Courtesy emails about overdue books are sent from an automated system. Normally, the reminders are sent one week before a book is due and one day after the due date. But occasionally the system goes down, and a reminder is not sent.
So, please make a note of due dates to avoid fines. If you need to check due dates for library materials, the circulation staff is happy to help in person or by phone (703.993.8120). Items may be renewed online via the library catalog if they are not overdue and do not have any holds or other renewal restrictions.
In honor of the start of the 2012 MLB season take a step back in baseball history by viewing the Library of Congress American Memory Project collection of digitized vintage baseball cards. The cards, from 1887-1914, feature notable players including: Ty Cobb, Walter Johnson, King Kelly, Connie Mack, Christy Mathewson, Tris Speaker, Honus Wagner, and Cy Young.
The Amercian Memory Project also contains many valuable legal documents in the A Century of Lawmaking for a New Nation collection from the Continental Congress, the Constitutional Convention, and United States Congress.
Rob Willey and Melanie Oberlin are recruiting GMU law students to participate in our study comparing Westlaw and WestlawNext. If you complete our study in which you answer 10 questions using Westlaw and 10 using WestlawNext, we will give you a $5 gift card to Starbucks and enter you in a drawing to win a Kindle Fire E-reader. The study will take about 1 hour to complete. Our next sessions are at the following times:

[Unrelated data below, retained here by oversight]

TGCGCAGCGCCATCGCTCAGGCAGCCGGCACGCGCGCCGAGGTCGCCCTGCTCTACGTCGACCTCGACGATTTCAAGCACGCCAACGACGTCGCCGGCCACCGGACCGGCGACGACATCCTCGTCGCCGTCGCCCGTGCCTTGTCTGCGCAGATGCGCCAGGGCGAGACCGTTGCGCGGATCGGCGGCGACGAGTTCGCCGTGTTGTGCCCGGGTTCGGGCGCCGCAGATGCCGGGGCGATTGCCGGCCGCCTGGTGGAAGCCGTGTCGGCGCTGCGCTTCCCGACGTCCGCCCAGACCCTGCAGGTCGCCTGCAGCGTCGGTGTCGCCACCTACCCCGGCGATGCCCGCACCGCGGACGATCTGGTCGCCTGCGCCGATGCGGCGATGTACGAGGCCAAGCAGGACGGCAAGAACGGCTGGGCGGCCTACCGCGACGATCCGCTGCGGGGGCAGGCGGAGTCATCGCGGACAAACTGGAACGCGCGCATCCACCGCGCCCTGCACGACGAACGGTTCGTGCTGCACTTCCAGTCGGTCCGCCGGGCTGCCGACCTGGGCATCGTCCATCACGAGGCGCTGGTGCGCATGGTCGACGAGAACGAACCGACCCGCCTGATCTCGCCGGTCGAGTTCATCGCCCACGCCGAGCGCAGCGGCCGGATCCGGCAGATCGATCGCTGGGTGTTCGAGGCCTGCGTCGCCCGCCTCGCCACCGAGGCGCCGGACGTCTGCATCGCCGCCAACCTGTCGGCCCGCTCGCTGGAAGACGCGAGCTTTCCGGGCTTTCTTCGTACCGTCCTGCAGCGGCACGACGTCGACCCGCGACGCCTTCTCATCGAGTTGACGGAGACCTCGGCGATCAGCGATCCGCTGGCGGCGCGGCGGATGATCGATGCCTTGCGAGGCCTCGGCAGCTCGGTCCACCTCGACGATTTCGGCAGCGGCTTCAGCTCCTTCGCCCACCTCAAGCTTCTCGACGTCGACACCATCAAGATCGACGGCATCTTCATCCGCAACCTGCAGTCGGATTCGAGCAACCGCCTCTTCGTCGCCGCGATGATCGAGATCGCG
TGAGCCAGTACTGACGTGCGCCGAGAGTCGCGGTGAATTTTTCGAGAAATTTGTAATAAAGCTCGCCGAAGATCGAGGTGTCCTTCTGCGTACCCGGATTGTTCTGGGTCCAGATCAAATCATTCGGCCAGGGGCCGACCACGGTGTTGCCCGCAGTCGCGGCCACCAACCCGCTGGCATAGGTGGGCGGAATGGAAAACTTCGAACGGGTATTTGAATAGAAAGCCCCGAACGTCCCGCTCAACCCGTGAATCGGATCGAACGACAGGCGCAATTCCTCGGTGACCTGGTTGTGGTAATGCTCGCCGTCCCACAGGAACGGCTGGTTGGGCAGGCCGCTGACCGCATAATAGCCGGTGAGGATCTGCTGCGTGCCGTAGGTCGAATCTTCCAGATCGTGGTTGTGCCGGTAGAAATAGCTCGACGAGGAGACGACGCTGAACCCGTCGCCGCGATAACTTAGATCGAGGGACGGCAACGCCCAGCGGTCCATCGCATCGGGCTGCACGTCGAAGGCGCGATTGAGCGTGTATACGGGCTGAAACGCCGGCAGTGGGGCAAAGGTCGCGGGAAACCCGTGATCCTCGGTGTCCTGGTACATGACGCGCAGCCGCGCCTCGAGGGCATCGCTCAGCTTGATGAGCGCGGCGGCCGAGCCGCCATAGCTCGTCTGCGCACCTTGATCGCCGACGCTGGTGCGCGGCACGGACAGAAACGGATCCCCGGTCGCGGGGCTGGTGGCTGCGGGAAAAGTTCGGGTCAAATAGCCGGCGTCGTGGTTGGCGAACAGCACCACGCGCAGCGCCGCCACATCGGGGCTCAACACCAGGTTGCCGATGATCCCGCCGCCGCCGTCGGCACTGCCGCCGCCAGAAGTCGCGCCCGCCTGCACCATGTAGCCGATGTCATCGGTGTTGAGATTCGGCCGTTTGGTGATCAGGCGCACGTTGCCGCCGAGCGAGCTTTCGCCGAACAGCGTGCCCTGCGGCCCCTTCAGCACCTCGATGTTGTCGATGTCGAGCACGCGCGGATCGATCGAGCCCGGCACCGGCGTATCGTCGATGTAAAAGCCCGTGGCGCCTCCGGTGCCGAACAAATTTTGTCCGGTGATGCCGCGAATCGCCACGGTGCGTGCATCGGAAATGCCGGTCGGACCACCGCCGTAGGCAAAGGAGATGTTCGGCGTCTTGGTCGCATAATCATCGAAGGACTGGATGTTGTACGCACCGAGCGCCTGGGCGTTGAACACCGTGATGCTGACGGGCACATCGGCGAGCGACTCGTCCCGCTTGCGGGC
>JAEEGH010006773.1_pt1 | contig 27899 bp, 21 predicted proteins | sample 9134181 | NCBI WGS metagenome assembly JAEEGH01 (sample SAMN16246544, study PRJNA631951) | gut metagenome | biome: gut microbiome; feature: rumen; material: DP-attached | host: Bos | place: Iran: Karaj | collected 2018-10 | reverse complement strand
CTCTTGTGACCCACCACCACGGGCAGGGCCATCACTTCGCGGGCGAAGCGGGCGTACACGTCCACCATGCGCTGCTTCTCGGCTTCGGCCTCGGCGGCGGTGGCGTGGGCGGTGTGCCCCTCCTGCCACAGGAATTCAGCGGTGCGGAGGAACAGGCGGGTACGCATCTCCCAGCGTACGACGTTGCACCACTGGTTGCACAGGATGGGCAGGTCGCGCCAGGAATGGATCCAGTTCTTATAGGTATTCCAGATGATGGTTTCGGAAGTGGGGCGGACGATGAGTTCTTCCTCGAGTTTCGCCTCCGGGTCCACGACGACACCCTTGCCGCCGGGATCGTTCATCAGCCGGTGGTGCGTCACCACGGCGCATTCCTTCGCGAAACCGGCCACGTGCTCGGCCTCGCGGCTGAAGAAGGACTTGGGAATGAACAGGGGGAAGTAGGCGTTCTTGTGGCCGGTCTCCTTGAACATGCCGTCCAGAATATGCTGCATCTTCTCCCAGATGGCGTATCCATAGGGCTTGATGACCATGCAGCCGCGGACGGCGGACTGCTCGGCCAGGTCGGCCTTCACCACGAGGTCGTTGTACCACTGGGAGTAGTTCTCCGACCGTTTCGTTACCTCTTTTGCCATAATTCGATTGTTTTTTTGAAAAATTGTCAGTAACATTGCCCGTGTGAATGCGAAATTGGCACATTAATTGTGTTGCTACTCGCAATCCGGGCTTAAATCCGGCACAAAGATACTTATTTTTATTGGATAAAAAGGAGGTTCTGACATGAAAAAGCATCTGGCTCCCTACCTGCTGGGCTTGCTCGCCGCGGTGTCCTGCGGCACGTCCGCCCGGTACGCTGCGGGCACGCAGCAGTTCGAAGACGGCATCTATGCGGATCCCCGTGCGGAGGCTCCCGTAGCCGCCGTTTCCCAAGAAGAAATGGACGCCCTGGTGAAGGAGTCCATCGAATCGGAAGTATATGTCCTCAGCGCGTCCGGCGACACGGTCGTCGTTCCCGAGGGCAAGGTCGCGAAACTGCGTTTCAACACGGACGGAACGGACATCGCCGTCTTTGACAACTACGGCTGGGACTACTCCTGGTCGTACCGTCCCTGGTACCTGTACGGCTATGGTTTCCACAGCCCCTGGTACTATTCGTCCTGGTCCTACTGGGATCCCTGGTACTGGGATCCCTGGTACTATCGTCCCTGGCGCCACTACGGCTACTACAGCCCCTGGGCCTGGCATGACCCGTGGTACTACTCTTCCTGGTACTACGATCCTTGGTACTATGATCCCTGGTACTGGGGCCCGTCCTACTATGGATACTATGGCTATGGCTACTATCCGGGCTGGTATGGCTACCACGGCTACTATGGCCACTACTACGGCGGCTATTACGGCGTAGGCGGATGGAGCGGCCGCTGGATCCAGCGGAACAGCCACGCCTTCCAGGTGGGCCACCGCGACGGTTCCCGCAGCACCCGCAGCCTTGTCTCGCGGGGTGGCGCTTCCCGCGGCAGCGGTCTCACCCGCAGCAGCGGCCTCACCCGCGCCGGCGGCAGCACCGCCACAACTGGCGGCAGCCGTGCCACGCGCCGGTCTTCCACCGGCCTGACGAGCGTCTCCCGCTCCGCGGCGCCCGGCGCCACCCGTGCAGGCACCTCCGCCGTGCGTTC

- Wednesday, February 22 at Noon in Computer Lab 342.
- Wednesday, March 7 at Noon in Computer Lab 342.
- Thursday, March 8 at 5:00 in Computer Lab 342.
If you’re interested in completing the study but you prefer to do it on your own time, please contact Melanie email@example.com or Rob firstname.lastname@example.org for more information.
The current issue of the New York Bar Journal has an article titled: Case Law from the Crypt: The Law of Halloween. The article highlights some cases involving “haunted” houses, holiday mischief, and flammable costumes.
Update of August 30th post: The Westlaw printer in the microforms room on the Library’s first floor is working. All printers — Lexis and Westlaw in the microforms room and in Lab 351, and pay-for-print stations in the microforms room and Lab 351 — are working. If you haven’t had the nice guys in Computing Services (Library Room 362) configure your laptop to print to the pay-for-print stations, visit them at your earliest convenience. You also need to load money on a print card or your Mason ID to pay (8 cents per page) for your print jobs at the pay-for-print stations.
PrawfsBlawg has offered some Advice to the New Summer Associate in Big Law. While most of these recommendations and admonitions are (hopefully!) common sense, they still may serve as a useful reminder. Good counsel here includes:
- Make sure you walk away from an assignment meeting with all the information you need; don’t be afraid to ask questions
- Quality of work is more important than quantity
Please take a few minutes to complete a short survey about George Mason’s Law Library and Technology services. The library staff reads all of your suggestions and has implemented many of them. So please let us know what you think—including any comments about this blog!
The survey ends on Friday, May 13, 2011.
Do your eyes glaze over when you think of e-discovery and e-records management? Mine do. But we better all perk up. This NYTimes story reports on how computer programs have been used to handle large discovery jobs in record time, and how computer surveillance programs can detect “digital anomolies” that may reveal white collar crime. We are all going to have to be tech savvy to best handle our cases, advise our clients, and stay out of trouble.